normal_dw2014-lastchristmas2105            Also impressive are the methods by which the Doctor is able to discern dream from reality.  What a great idea for all four crew members to read the first word on the same page of four identical manuals, only to find they come up with four different words (Shona’s, tellingly, is “chocolate”), thereby exposing the dream state.  Clara’s Christmas with Danny is full of good ideas, from blackboards that spell out the Doctor’s warnings to the Doctor allowing himself to become a victim of the Dream Crab in order to enter Clara’s dream, thereby introducing the concept of group dreaming (which, let’s face it, 90% of this episode is).  Also enjoyable is Samuel Anderson’s brief turn (probably his last) as Danny, who seems less inhibited in Clara’s dream until, when he realizes that staying in the dream will kill her, he reverts to his brave and caring demeanor.  And then there’s Santa Claus, played to the hilt by the aptly-named Nick Frost, who steals every scene he enters and provides the episode with the “Christmassy” feeling that it needs in order to be broadcast on December 25th.  He’s full of jokes and trade secrets (when the Doctor asks him how he can get all those presents in the sleigh, he cheekily responds “It’s bigger on the inside.”) although I must say I’m completely done with the joke where something unlikely is locked with an electric keychain (the Doctor locked the TARDIS with one in The End Of Time and Madame Vastra locked her carriage in Deep Breath identically… enough already!).

Time to talk about the creatures themselves.  As already mentioned, they are a knock-off from other well-known films, but their design is just Doctor-Who-Last-Christmas-promo-18the sort of thing that prompted rumors that the episode was too scary for children.  Whether they are too scary for children is not a question I can answer, but I was perfectly fine with those lumpy dark mounds of alien flesh sitting contentedly on the characters’ faces, tunneling away (apparently) into their brains (I did feel a bit cheated to discover that there was no visible wound on their victims’ temples when they freed themselves but, hey, this is a children’s show after all).  I noticed that Mr. Moffat even stole of bit from himself in regards to the Dream Crabs coming to life only when you start thinking about them.  Remember that scene near the beginning when the Doctor is trying to force Clara to think of something else?  Remind you of anything?   Yep, Moffat wrote nearly the same exact situation into The Snowmen when the Doctor (then played by Matt Smith) tried to force Clara to defeat the living snow creatures by imagining them melting (our heroes got splashed by a torrent of water as a result).  So while the Dream Crabs cannot be described as the most original creatures in the Doctor Who canon, they are marvelous in their execution.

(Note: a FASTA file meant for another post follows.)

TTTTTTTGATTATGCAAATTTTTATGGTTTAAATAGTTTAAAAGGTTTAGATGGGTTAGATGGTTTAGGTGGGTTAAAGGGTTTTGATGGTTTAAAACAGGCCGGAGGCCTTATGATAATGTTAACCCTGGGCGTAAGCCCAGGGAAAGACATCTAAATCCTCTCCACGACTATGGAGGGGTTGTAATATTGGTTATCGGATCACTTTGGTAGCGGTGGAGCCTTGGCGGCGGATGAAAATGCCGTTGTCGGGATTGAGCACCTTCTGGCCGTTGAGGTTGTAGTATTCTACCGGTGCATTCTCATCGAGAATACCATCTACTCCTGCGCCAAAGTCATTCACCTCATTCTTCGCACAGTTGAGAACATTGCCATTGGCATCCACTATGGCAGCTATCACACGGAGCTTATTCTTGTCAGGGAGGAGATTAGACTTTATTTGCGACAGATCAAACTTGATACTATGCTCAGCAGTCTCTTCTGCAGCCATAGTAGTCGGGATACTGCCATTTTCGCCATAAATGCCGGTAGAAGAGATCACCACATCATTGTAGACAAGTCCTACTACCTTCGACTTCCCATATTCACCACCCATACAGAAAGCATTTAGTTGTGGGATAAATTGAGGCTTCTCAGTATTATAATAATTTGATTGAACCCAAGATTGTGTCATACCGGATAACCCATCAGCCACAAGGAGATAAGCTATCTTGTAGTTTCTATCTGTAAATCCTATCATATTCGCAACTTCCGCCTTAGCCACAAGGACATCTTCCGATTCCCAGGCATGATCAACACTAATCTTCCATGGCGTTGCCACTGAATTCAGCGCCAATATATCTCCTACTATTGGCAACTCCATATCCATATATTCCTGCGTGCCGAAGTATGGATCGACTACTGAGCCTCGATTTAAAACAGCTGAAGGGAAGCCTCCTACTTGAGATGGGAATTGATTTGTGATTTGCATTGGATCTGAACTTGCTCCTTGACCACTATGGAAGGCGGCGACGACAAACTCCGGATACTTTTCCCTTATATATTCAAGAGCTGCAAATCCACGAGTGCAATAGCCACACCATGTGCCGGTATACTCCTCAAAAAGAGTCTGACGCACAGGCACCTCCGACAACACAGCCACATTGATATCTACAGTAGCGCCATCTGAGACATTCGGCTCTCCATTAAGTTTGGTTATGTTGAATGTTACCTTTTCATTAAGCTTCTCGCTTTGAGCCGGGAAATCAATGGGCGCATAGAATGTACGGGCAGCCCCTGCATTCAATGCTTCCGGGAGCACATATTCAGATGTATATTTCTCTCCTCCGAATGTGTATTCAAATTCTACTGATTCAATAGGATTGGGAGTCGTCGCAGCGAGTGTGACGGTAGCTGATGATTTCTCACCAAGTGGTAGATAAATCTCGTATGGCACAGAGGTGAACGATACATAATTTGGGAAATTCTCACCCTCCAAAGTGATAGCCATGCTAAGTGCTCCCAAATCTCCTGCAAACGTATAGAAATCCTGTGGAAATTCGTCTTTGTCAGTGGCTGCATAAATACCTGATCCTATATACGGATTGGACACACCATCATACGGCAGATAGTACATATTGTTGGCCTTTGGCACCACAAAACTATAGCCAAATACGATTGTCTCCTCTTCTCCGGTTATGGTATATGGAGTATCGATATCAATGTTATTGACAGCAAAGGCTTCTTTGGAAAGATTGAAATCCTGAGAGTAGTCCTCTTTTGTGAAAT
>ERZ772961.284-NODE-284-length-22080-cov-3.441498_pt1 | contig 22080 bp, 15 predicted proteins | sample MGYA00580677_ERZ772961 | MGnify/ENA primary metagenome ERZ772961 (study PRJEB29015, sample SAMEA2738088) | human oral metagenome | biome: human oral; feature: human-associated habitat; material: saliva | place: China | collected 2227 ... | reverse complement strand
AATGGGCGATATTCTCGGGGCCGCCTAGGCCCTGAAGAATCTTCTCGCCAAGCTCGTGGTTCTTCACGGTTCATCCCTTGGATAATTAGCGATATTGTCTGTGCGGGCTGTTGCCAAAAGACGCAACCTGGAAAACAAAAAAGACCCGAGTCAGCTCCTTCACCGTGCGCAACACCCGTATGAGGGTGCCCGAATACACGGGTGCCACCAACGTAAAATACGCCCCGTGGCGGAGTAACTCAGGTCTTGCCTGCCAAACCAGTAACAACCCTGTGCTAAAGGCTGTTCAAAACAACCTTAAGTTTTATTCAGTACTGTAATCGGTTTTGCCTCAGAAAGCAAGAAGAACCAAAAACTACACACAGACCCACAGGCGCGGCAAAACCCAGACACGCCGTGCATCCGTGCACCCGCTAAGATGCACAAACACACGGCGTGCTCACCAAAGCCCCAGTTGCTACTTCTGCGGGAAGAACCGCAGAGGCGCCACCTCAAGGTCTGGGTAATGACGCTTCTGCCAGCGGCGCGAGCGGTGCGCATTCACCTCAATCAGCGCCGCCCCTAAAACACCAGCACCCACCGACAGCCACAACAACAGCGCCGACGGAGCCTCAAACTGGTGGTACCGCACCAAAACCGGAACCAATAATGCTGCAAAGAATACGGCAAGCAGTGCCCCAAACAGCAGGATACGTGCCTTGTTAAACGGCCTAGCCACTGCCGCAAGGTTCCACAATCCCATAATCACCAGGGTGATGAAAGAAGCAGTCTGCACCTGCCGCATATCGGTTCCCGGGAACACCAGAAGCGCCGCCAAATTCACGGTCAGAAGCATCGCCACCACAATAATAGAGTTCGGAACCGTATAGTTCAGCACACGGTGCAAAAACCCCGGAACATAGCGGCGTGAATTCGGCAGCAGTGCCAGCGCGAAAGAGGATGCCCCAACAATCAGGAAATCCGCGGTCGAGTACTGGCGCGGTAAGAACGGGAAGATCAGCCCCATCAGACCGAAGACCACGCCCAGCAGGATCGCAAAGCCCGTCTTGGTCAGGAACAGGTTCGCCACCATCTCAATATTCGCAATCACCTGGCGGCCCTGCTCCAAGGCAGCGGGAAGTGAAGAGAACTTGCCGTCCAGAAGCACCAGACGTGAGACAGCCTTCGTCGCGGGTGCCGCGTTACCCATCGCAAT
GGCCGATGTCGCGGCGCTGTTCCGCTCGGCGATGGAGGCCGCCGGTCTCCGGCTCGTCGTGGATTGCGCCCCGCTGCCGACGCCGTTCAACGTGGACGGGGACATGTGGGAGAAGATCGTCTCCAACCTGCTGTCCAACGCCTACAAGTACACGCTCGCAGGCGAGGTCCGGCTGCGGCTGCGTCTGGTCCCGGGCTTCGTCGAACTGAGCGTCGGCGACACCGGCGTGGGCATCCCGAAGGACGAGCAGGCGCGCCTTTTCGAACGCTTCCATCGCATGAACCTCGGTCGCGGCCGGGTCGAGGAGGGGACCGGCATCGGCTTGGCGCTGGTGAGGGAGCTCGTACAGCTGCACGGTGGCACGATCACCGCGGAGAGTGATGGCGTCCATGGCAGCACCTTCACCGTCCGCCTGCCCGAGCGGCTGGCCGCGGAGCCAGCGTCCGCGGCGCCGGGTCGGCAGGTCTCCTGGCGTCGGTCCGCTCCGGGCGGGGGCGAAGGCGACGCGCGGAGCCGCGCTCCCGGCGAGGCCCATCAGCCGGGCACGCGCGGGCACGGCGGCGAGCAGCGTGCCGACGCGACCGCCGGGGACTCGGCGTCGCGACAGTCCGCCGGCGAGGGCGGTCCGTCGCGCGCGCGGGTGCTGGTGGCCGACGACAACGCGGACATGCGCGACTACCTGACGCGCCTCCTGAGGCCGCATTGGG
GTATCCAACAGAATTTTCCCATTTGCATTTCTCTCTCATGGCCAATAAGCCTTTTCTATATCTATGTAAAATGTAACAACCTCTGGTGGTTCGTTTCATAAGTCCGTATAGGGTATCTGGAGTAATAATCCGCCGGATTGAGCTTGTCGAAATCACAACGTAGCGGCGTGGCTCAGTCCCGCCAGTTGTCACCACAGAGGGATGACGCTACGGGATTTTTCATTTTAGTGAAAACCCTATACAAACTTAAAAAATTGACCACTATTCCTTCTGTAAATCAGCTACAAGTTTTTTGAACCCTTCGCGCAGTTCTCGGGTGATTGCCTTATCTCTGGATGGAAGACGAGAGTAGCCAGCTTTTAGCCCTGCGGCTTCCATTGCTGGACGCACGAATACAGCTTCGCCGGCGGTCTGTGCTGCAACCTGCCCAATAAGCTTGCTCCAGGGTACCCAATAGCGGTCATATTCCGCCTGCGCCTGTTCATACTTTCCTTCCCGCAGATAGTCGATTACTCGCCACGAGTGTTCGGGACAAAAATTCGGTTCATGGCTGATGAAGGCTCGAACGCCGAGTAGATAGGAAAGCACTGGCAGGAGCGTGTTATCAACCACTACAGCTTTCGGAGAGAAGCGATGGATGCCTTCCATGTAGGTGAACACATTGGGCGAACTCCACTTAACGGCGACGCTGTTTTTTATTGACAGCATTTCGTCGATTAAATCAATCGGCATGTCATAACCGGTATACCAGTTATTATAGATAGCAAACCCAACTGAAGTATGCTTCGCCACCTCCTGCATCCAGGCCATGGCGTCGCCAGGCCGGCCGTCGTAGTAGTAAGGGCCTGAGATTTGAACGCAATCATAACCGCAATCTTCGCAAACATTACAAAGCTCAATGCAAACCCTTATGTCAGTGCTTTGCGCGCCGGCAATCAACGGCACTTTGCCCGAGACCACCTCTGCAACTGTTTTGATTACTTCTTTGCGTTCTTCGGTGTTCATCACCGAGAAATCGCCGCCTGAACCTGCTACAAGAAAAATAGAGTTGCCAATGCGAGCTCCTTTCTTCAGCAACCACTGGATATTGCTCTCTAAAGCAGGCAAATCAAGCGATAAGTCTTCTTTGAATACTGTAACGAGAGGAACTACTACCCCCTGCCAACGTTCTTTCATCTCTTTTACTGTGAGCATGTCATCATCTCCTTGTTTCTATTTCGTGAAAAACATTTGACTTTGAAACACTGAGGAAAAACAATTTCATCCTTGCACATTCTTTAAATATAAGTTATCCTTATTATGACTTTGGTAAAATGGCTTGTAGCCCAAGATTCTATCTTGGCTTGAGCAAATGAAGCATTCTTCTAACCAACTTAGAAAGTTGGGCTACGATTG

Doctor-Who-Last-Christmas-Sleigh-600x300            But even in a Christmas episode as scary as this, it is a Christmas episode and we need to have some Yuletide joy.  So, while it may be incredible silly to have the Doctor, Clara and the remaining scientists pile into Santa’s sleigh and take off into the wild blue yonder, it is a joyous few minutes of television.  Santa hands the reigns to the Doctor and the usually stoic Time Lord has the time of his life piloting it around the skies of London (he drives it about as well as he drives the TARDIS, but no one seems to mind), he even accepts a hug from Clara!  Then one by one, the passengers disappear, waking up in their home with the Dream Cabs turning to dust next to them.  But the dream is so sweet that Clara resists waking from it.  When the Doctor races to her bedside to relieve her of the creature, we find out why:  Clara Oswald is eighty-nine years old, her adventurous days long-since past her.  Although refreshingly free from regret or bitterness, we feel the sadness from the Doctor (helping her, like she did for him in The last-christmas-doctor-who-recap9Time Of The Doctor, pull a Christmas cracker) who regrets all the times he could’ve spent with her having adventures.  It is a bittersweet way to close a Christmas special.  Or at least… it would be… if we didn’t discover that the Doctor and Clara are still dreaming!  They awake again one last time and Clara is relieved to discover that she is 27 again.  The Doctor is relieved too, so relieved that he’s going to open the doors of the TARDIS to her for another thirteen episodes.  Clara, who is no fool, readily accepts and the two of them are off for another year of adventures.